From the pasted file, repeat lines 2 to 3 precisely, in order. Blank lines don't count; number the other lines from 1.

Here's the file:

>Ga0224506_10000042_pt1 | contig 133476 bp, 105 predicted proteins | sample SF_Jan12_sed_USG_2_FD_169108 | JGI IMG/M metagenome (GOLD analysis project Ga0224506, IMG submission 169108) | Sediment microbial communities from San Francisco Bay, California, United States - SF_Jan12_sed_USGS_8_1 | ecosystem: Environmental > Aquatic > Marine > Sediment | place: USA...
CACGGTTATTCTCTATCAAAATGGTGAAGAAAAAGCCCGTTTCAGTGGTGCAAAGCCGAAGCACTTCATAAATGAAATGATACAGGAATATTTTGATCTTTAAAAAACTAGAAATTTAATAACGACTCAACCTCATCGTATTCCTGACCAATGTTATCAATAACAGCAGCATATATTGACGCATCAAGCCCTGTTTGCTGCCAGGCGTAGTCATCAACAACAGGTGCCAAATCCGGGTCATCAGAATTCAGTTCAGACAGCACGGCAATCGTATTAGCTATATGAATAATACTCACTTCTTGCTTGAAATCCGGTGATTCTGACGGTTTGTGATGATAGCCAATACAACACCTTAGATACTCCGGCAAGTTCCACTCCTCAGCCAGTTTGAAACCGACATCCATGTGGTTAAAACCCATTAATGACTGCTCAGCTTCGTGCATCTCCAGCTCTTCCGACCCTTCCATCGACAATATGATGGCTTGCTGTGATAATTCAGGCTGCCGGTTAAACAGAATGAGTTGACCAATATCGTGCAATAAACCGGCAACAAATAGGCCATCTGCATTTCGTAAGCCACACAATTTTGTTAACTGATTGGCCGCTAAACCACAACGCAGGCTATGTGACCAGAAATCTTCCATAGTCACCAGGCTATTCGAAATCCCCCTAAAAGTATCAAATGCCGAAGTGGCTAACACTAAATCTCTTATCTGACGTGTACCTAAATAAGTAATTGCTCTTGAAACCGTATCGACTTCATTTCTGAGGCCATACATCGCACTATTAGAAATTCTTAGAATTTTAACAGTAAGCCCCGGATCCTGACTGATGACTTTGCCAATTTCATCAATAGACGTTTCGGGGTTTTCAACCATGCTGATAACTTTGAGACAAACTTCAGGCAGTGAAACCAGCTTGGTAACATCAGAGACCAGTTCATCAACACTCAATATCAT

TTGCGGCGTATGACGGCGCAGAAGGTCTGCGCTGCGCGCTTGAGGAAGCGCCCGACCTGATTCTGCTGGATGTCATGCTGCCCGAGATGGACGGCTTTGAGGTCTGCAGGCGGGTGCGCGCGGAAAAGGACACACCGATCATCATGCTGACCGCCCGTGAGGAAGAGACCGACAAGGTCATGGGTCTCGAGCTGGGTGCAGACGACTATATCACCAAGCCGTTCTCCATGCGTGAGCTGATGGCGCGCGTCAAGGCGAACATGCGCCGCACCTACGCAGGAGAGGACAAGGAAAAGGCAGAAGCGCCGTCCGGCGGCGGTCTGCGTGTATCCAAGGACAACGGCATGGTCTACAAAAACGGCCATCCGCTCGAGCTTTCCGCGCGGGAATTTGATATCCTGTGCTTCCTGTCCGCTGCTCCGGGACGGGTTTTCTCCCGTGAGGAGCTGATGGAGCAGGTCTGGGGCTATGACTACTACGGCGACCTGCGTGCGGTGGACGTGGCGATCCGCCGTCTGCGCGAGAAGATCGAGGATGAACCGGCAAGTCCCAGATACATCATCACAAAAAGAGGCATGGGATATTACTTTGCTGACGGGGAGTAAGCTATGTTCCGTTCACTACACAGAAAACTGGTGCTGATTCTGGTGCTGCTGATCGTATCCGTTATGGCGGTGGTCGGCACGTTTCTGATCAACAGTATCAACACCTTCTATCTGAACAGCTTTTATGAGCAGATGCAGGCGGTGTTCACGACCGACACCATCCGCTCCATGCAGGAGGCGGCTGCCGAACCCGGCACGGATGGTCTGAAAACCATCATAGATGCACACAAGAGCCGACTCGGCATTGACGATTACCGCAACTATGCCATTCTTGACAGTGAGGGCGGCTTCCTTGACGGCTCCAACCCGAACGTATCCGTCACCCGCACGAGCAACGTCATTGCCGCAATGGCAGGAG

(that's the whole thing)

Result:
CACGGTTATTCTCTATCAAAATGGTGAAGAAAAAGCCCGTTTCAGTGGTGCAAAGCCGAAGCACTTCATAAATGAAATGATACAGGAATATTTTGATCTTTAAAAAACTAGAAATTTAATAACGACTCAACCTCATCGTATTCCTGACCAATGTTATCAATAACAGCAGCATATATTGACGCATCAAGCCCTGTTTGCTGCCAGGCGTAGTCATCAACAACAGGTGCCAAATCCGGGTCATCAGAATTCAGTTCAGACAGCACGGCAATCGTATTAGCTATATGAATAATACTCACTTCTTGCTTGAAATCCGGTGATTCTGACGGTTTGTGATGATAGCCAATACAACACCTTAGATACTCCGGCAAGTTCCACTCCTCAGCCAGTTTGAAACCGACATCCATGTGGTTAAAACCCATTAATGACTGCTCAGCTTCGTGCATCTCCAGCTCTTCCGACCCTTCCATCGACAATATGATGGCTTGCTGTGATAATTCAGGCTGCCGGTTAAACAGAATGAGTTGACCAATATCGTGCAATAAACCGGCAACAAATAGGCCATCTGCATTTCGTAAGCCACACAATTTTGTTAACTGATTGGCCGCTAAACCACAACGCAGGCTATGTGACCAGAAATCTTCCATAGTCACCAGGCTATTCGAAATCCCCCTAAAAGTATCAAATGCCGAAGTGGCTAACACTAAATCTCTTATCTGACGTGTACCTAAATAAGTAATTGCTCTTGAAACCGTATCGACTTCATTTCTGAGGCCATACATCGCACTATTAGAAATTCTTAGAATTTTAACAGTAAGCCCCGGATCCTGACTGATGACTTTGCCAATTTCATCAATAGACGTTTCGGGGTTTTCAACCATGCTGATAACTTTGAGACAAACTTCAGGCAGTGAAACCAGCTTGGTAACATCAGAGACCAGTTCATCAACACTCAATATCAT

TTGCGGCGTATGACGGCGCAGAAGGTCTGCGCTGCGCGCTTGAGGAAGCGCCCGACCTGATTCTGCTGGATGTCATGCTGCCCGAGATGGACGGCTTTGAGGTCTGCAGGCGGGTGCGCGCGGAAAAGGACACACCGATCATCATGCTGACCGCCCGTGAGGAAGAGACCGACAAGGTCATGGGTCTCGAGCTGGGTGCAGACGACTATATCACCAAGCCGTTCTCCATGCGTGAGCTGATGGCGCGCGTCAAGGCGAACATGCGCCGCACCTACGCAGGAGAGGACAAGGAAAAGGCAGAAGCGCCGTCCGGCGGCGGTCTGCGTGTATCCAAGGACAACGGCATGGTCTACAAAAACGGCCATCCGCTCGAGCTTTCCGCGCGGGAATTTGATATCCTGTGCTTCCTGTCCGCTGCTCCGGGACGGGTTTTCTCCCGTGAGGAGCTGATGGAGCAGGTCTGGGGCTATGACTACTACGGCGACCTGCGTGCGGTGGACGTGGCGATCCGCCGTCTGCGCGAGAAGATCGAGGATGAACCGGCAAGTCCCAGATACATCATCACAAAAAGAGGCATGGGATATTACTTTGCTGACGGGGAGTAAGCTATGTTCCGTTCACTACACAGAAAACTGGTGCTGATTCTGGTGCTGCTGATCGTATCCGTTATGGCGGTGGTCGGCACGTTTCTGATCAACAGTATCAACACCTTCTATCTGAACAGCTTTTATGAGCAGATGCAGGCGGTGTTCACGACCGACACCATCCGCTCCATGCAGGAGGCGGCTGCCGAACCCGGCACGGATGGTCTGAAAACCATCATAGATGCACACAAGAGCCGACTCGGCATTGACGATTACCGCAACTATGCCATTCTTGACAGTGAGGGCGGCTTCCTTGACGGCTCCAACCCGAACGTATCCGTCACCCGCACGAGCAACGTCATTGCCGCAATGGCAGGAG